Living Without Dignity But Trying To Die With It
Dr. Soraya Mumtaz, reviewed the struggles and importance of delivering palliative care to the homeless at the Grand Rounds held at Ontario Shores on May 7.
Dr. Mumtaz began by noting the staggering statistics surrounding morbidity and mortality in the homeless population. In Toronto, the homeless are four times more likely to die of cancer and five times more likely to die of heart disease than the general population. The life expectancy for a homeless person is half that of the general population at just 37 to 43 years old. Dr. Mumtaz also stated that people who suffer from mental illness die 25 years earlier than the general population, on average – meaning people who are homeless and also suffer from a mental illness (approximately 50 per cent of the homeless population) have an even lower life expectancy.
It’s a tough topic to talk about, but the importance of palliative care is indisputable. With an aging population and increased rates of homelessness, the need for proper end-of-life care is growing quickly. Traditional palliative care programs are developed based on the assumptions that individuals are housed, supported by family/friends and have resources for supplementary care. These assumptions are generally not true for the homeless population.
“How are we going to be able to serve this population?,” asked Dr. Mumtaz.
There are many barriers preventing access to proper palliative care for the homeless. These barriers include previous negative experiences and mistrust of healthcare providers, fear of stigma/judgement which can lead to a lack of respect for the individuals’ habits and friends, exclusionary operating practices (such as anti-drug policies) and insufficient knowledge and training of staff to provide care.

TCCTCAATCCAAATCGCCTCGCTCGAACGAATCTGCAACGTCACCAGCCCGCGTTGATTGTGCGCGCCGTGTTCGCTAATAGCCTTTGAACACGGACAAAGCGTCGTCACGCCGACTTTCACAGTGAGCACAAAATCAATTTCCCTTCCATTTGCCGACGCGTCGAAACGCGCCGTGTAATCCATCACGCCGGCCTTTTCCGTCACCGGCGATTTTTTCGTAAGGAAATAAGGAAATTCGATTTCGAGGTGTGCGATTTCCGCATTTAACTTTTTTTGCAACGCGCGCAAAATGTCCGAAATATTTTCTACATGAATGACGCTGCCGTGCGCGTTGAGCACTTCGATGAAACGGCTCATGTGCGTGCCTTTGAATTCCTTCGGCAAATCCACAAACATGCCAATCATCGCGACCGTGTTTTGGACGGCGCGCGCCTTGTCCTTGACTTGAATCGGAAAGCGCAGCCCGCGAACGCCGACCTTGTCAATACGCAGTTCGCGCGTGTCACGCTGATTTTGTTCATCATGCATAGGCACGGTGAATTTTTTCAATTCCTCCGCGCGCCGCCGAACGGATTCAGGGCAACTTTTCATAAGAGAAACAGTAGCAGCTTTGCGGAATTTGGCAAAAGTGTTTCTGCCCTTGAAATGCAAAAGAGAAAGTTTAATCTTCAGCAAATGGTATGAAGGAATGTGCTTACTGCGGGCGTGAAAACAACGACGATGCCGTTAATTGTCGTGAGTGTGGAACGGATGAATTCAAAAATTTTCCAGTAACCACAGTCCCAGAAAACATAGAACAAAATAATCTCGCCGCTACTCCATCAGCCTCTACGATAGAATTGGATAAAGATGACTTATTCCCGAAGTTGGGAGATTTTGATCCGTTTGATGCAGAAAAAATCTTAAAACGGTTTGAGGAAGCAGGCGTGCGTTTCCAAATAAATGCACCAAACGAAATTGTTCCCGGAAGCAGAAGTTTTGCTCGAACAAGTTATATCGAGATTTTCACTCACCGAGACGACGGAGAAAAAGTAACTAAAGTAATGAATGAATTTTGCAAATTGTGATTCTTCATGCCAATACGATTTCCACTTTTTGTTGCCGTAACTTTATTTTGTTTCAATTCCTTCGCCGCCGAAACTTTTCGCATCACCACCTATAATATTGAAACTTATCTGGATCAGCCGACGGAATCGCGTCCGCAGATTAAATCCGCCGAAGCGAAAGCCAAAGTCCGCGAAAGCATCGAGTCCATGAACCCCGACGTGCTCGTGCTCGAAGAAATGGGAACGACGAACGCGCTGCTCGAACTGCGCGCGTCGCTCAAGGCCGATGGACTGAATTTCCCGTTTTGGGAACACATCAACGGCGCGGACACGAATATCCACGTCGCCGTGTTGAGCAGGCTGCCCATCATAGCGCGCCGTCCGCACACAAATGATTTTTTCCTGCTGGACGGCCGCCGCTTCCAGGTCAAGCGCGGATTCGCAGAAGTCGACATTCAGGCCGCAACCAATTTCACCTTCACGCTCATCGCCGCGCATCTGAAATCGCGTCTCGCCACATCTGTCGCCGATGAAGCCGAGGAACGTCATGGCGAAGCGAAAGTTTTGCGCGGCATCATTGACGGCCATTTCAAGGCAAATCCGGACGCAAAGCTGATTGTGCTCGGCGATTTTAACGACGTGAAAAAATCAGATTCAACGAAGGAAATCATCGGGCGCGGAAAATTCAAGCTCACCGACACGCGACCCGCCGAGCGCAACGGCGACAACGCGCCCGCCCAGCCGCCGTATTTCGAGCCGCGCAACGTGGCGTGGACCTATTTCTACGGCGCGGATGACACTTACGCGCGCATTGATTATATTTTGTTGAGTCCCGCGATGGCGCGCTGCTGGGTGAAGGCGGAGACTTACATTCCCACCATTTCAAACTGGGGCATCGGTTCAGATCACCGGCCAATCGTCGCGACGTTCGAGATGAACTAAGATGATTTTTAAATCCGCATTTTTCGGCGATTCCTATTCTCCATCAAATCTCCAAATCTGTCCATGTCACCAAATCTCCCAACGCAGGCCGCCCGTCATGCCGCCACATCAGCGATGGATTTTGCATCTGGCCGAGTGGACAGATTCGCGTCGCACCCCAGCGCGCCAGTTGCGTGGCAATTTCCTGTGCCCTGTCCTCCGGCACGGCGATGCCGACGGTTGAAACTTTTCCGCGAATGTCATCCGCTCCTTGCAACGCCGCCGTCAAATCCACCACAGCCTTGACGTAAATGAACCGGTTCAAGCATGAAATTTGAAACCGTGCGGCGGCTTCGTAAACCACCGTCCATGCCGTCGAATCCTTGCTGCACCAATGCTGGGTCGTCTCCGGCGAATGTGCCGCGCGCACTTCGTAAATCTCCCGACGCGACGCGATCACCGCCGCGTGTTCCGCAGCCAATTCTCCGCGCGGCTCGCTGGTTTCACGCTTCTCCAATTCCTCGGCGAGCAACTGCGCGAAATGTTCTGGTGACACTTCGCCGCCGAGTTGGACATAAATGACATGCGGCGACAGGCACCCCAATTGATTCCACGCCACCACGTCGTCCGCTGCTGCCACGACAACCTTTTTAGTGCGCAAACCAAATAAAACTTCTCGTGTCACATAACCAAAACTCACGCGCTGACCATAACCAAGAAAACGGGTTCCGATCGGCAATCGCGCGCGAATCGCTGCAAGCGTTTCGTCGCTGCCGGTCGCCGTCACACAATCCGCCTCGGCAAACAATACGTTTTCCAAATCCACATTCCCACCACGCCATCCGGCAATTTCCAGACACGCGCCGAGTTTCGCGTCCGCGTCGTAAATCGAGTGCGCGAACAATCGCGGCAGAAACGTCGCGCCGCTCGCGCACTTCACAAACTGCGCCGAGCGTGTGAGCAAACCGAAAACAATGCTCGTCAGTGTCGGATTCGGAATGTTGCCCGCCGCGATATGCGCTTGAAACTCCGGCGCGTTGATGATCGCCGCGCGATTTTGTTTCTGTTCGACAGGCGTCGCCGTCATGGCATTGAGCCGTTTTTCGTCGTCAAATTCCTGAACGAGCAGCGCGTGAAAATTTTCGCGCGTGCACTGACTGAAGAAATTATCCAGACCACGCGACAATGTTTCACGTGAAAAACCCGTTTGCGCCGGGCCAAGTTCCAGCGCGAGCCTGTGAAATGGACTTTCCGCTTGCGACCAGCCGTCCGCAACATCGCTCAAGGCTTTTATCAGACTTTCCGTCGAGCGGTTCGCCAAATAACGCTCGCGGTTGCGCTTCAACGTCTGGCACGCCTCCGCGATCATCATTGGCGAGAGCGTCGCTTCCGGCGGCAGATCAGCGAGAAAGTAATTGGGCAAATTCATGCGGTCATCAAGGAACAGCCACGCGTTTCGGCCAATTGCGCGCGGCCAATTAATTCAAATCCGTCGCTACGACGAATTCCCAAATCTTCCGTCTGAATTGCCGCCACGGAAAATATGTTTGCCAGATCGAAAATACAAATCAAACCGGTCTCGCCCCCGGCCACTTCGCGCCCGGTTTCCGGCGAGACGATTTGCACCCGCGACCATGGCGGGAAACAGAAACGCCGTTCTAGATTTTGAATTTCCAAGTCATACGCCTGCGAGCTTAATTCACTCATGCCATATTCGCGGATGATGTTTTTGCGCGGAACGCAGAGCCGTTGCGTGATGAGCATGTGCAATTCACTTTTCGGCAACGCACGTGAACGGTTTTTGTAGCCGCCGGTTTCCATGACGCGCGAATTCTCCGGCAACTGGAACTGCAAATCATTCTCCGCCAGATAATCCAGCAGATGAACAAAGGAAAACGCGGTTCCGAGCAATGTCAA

Dr. Mumtaz stressed the importance of developing palliative care programs for the homeless population. If these patients are able to forego emergency rooms and hospital visits, replacing them with palliative care programs in shelters or hospices, the health care system can save up to $1.39 million per person.
Dr. Mumtaz cited advice from the homeless population and care providers outlining what they would like to see in these programs. Clients want health care providers to listen to them, increase their own awareness of stigma and biases and transform advanced care planning into a goal setting process centred on human understanding and respect. Health care providers recommended flexible behavioural policies and harm reduction strategies, as well as linking their services with population-specific health and social workers to increase understanding.
The presentation cited the Palliative Education and Care for the Homeless (PEACH) program as a model for future palliative care programs in this field. PEACH is a mobile program that stresses early intervention and can go wherever the individual needing help is – whether it is on the streets or in a shelter. It is the first program of its kind and operates out of St. Michaels Hospital in Toronto. Since its establishment in July of 2014, PEACH has taught health care providers that care coordination is possible, advanced care planning for the homeless is needed, and delivery of its services needs to be customized to each individual they serve.
Moving forward, PEACH will act as a model for future programs with goals centred on advocacy, research, communication, collaboration and clinical care. Mumtaz stressed that more research is needed on this topic and hopes PEACH will be studied as a model for future palliative care programs and moved across the country and into the United States.